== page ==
Ask the Doctors by Eve Glazier, M.D. and Elizabeth Ko, M.D

Persistent Hiccups Could Be Indication of Something Serious

Dear Doctor: My husband frequently has hiccups, and sometimes they last for days. What causes them? Is there any way to make them stop?

Dear Reader: Hiccups are due to a sudden and involuntary contraction of the diaphragm. That’s the dome-shaped structure that separates the thoracic cavity, also known as the chest cavity, from the abdominal cavity. The diaphragm, which is made up of muscle and membranes, serves both as the floor of the thoracic cavity and the roof of the abdominal cavity. Its motion is responsible for your ability to inhale and exhale. The diaphragm also plays a propulsive role in sneezing, coughing, crying, vomiting and eliminating feces and urine.

When you’re breathing normally, the diaphragm contracts and flattens out, moving downward in a smooth motion as you inhale. The lungs expand into the added space, which allows air to enter. The exhale occurs when the diaphragm returns to its natural domed shape, which crowds the supple lung tissues and forces the air out. When something causes the diaphragm to flatten suddenly in a convulsive motion, the resulting inward rush of air causes the structures at the top of the windpipe, including the vocal cords, to snap shut. This makes the distinctive “hic” sounds that gives the hiccups their name.

You can get the hiccups for no apparent reason. They are also associated with common triggers such as eating too much or too quickly; foods that are hot or spicy; fizzy beverages; alcohol; smoking; and emotional extremes, like stress, fear, or getting excited and laughing. In most cases, hiccups will clear up on their own, as quickly and mysteriously as they appeared.

When they last for more than a few days, or even a few weeks, they are known as persistent hiccups. When the condition lasts for more than a month, which is rare, they are referred to as intractable, or chronic, hiccups. For reasons that are not fully understood, these are more common in men than in women. Charles Osborne, a farmer in Iowa, had the hiccups for 68 years, a fact that earned him a spot in the Guinness Book of World Records.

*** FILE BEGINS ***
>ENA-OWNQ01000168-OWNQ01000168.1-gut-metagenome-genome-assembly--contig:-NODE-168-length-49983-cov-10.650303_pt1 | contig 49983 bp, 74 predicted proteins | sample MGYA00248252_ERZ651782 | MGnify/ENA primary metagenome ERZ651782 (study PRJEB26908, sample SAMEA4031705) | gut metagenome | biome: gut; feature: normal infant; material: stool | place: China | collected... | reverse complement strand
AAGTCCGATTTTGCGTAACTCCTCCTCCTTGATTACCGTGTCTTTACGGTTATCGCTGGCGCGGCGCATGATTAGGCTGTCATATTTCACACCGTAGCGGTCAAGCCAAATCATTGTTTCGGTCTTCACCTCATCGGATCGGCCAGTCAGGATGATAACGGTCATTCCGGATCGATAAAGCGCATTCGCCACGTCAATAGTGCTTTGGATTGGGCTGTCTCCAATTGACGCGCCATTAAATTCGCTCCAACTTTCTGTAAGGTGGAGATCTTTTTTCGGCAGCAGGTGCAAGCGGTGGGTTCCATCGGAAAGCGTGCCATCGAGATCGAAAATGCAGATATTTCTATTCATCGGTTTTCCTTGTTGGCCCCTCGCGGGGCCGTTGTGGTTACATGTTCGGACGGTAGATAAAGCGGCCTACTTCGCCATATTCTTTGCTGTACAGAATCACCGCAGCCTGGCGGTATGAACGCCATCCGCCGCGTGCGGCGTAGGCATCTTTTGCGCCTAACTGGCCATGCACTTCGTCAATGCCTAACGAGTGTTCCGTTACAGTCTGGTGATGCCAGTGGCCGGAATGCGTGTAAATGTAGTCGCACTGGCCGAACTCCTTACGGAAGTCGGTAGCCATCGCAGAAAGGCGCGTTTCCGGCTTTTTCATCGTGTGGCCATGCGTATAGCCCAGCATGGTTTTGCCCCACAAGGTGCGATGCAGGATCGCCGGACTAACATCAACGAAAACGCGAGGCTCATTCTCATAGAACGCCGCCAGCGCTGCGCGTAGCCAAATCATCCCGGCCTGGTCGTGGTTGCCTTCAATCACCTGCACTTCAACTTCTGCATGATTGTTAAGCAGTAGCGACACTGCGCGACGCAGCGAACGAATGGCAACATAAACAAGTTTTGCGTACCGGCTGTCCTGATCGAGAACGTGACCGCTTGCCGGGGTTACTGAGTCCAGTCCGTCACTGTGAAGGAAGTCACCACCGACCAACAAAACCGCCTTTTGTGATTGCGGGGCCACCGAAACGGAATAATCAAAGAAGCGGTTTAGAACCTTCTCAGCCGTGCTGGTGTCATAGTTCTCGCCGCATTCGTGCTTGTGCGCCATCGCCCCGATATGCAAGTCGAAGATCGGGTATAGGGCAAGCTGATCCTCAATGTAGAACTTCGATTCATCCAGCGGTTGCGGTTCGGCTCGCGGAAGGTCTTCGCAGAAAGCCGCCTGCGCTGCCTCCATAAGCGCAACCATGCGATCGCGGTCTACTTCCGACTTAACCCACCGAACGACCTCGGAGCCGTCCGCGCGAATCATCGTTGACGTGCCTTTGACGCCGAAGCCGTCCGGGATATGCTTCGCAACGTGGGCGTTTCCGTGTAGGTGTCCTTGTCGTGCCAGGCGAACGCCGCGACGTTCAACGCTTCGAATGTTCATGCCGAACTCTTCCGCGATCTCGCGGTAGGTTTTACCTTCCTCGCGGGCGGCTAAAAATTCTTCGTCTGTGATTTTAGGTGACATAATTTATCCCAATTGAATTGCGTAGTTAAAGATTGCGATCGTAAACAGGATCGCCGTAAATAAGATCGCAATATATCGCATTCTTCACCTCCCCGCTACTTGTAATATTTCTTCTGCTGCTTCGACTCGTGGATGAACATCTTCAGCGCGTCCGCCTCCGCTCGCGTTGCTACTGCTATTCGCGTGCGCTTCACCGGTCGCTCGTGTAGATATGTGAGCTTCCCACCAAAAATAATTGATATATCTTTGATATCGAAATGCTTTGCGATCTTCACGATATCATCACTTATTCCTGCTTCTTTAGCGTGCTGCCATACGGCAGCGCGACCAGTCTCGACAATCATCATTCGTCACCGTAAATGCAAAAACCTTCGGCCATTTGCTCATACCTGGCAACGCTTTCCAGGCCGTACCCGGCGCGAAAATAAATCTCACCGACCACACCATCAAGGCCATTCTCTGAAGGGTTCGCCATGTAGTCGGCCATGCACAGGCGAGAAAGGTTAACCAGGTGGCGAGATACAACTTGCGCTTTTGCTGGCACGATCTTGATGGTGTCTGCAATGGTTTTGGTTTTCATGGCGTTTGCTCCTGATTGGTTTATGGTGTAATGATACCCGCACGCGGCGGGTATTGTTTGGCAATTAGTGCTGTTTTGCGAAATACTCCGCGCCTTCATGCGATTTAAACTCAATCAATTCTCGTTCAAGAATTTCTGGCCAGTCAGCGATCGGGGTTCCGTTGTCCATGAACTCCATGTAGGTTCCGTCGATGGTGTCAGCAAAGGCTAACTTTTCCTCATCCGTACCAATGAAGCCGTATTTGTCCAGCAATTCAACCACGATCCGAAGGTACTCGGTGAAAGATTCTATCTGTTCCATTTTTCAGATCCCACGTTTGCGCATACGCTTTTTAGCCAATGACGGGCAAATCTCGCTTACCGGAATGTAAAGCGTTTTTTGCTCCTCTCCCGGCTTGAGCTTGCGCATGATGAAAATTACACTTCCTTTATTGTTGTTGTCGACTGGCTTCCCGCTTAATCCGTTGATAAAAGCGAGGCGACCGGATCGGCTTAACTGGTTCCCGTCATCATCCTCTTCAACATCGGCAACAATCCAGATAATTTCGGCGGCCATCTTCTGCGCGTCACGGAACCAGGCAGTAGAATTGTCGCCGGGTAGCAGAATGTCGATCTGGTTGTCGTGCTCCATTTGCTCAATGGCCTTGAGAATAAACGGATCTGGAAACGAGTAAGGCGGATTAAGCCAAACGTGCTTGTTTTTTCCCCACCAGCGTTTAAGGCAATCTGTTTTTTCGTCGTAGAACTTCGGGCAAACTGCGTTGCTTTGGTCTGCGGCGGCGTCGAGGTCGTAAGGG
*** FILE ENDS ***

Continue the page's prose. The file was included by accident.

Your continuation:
Persistent hiccups are associated with irritation or damage to the phrenic or vagus nerves, which travel to the diaphragm. These can include growths in the neck, such as a cyst or tumor; gastroesophageal reflux disease, or GERD; or even just a sore throat. They have also been associated with serious conditions, such as kidney disease, diabetes, multiple sclerosis and stroke. For some people, general anesthesia during surgery can cause the onset of persistent hiccups.

Prolonged hiccups can interfere with eating, sleeping and quality of life. It would be a good idea for your husband to check with your family doctor for a diagnosis. Blood, imaging or endoscopic tests may be used to see if an underlying medical condition is causing the episodes. Treatment can include certain medications, including muscle relaxants, sedatives or anticonvulsants. Some patients report success with acupuncture or hypnosis. In the most severe cases, surgery can be an option, but potential complications can be severe.

(Send your questions to askthedoctors@mednet.ucla.edu, or write: Ask the Doctors, c/o UCLA Health Sciences Media Relations, 10880 Wilshire Blvd., Suite 1450, Los Angeles, CA, 90024. Owing to the volume of mail, personal replies cannot be provided.)